When most people think of packrats, they likely can’t help but think of the animal responsible for chewing through their car cables, causing the engine light to turn on. However, when undergraduate researcher Sandy Slovikosky pictures the rodents, she thinks of something entirely different: animals glowing in vibrant pink, orange and yellow colors running across the landscape.
Slovikosky works within Dr. John Koprowski’s Conservation Research Laboratory studying the routes that packrats follow when they are moved away from their nests using a technique known as “fluorescent powder tracking.” She currently conducts this research on Mount Graham, the highest peak of Coronado National Forest’s Sky Islands and located in the Pinaleño Mountains.
“I call it creating glow-in-the-dark rats,” Slovikosky said. “In short, I capture the rodents, move them a short distance from their nests, place them in a plastic bag with the fluorescent powder, gently rotate to cover the fur in powder and then let them go.”
As the animals move across the landscape, they leave a trail behind that glows at night under an ultraviolet light, allowing her to know precisely which direction they went in.
By examining the packrats’ paths, Koprowski and Slovikosky hope to gain a stronger understanding of how these small mammals relate to their natural environment, including how they move over burned areas. Mount Graham had a severe fire in 2017, known as the Frye Fire, which burned over 48,000 acres.
The study sites on which the packrat nests are located are characterized by varying burn levels, ranging from unchanged to severe. Slovikosky notes the burn severity of the patches over which she moves the rodents.
“Understanding how fire and other natural phenomena affect rodents can help inform management decisions, particularly for endangered species,” she said. “While the packrat is not endangered, the knowledge gained from its movement patterns could potentially be utilized to help characterize the relationship between the natural environment and other small mammal species.”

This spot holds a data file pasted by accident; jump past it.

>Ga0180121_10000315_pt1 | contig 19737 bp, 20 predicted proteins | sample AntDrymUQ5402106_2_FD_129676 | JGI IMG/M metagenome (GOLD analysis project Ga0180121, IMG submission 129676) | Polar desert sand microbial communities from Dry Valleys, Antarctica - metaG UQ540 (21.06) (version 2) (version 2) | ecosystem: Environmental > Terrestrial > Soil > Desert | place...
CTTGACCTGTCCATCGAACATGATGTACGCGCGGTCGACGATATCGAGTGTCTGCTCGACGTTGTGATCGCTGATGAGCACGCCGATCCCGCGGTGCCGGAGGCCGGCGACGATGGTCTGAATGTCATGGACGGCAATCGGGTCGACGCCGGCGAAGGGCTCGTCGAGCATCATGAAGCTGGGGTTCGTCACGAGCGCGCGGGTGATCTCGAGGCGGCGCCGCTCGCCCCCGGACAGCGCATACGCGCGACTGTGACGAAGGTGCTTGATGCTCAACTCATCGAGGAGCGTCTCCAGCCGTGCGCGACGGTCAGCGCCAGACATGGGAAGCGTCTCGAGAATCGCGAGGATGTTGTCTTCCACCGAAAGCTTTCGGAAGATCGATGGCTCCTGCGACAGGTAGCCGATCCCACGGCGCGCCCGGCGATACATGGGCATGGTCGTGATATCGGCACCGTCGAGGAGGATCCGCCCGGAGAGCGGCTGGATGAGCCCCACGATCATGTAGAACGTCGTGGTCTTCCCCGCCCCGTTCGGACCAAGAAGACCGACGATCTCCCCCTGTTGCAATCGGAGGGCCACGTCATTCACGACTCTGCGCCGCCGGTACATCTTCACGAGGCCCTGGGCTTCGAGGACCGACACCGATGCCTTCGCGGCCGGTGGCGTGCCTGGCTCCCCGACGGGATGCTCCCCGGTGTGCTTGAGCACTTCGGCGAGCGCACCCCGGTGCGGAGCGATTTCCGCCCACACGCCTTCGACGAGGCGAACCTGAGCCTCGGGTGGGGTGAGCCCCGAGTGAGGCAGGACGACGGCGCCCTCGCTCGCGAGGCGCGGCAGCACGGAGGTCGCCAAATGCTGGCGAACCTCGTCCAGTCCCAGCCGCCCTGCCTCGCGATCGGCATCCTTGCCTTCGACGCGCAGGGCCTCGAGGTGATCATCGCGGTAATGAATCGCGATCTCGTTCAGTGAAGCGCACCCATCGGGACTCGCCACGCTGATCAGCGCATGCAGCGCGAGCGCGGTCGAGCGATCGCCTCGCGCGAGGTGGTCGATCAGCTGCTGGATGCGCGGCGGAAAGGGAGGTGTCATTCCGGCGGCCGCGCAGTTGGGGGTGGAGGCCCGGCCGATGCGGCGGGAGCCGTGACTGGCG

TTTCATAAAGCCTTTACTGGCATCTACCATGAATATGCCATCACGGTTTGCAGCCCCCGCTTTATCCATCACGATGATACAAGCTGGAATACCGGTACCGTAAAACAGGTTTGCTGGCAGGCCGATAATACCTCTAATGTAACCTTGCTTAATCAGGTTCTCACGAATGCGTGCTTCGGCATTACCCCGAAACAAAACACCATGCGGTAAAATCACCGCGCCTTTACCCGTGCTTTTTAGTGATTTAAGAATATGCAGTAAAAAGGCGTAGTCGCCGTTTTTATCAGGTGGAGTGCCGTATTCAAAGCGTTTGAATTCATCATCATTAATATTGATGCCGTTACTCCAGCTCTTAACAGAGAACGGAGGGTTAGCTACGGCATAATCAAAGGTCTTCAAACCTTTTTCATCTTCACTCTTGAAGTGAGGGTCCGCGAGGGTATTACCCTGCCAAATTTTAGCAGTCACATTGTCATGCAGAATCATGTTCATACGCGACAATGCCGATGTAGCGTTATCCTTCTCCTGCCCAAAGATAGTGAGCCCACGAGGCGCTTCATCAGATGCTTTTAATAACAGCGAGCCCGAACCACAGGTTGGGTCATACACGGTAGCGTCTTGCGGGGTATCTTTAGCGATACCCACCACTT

Packrats, or woodrats as they are more frequently called within the scientific community, are relatively easy to locate based on the presence of their nests, or middens. These are characterized by a large accumulation of sticks, pine needles, rocks and virtually anything else the rat can find in addition to a bed of fecal pellets and a distinctive smell.
The specific species Slovikosky studies is the Mexican woodrat.
Because the animals are nocturnal, she primarily works at night, opening traps at sundown and releasing and powdering any caught rodents prior to sunrise. After dark, she then uses pin flags to mark the trails and, during the day, analyzes those marked from the previous evening by noting number of turns and preferred vegetation type.
“It’s quite an adventure being out at night,” Slovikosky said. “Following the trails is always fun because you never know where they’re going to lead. Sometimes the animal runs in a relatively straight line and other times it’s all over the place.”
The project is an example of the variety of research the Koprowski lab conducts. The group focuses on the conservation of imperiled species from the Mount Graham red squirrel to Ganges River dolphins and African elephants.
While most people know the mountain for its astronomical International Observatory and refugium for the endangered Mount Graham red squirrel, the research that Slovikosky and others conduct lends testimony to the unique biodiversity on the mountain.
Koprowski and Slovikosky’s research is funded by the University of Arizona’s Undergraduate Biology Research Program and the College of Agriculture & Life Sciences.
Koprowski and Slovikosky's research is funded by the University of Arizona's Undergraduate Biology Research Program and the College of Agriculture & Life Sciences.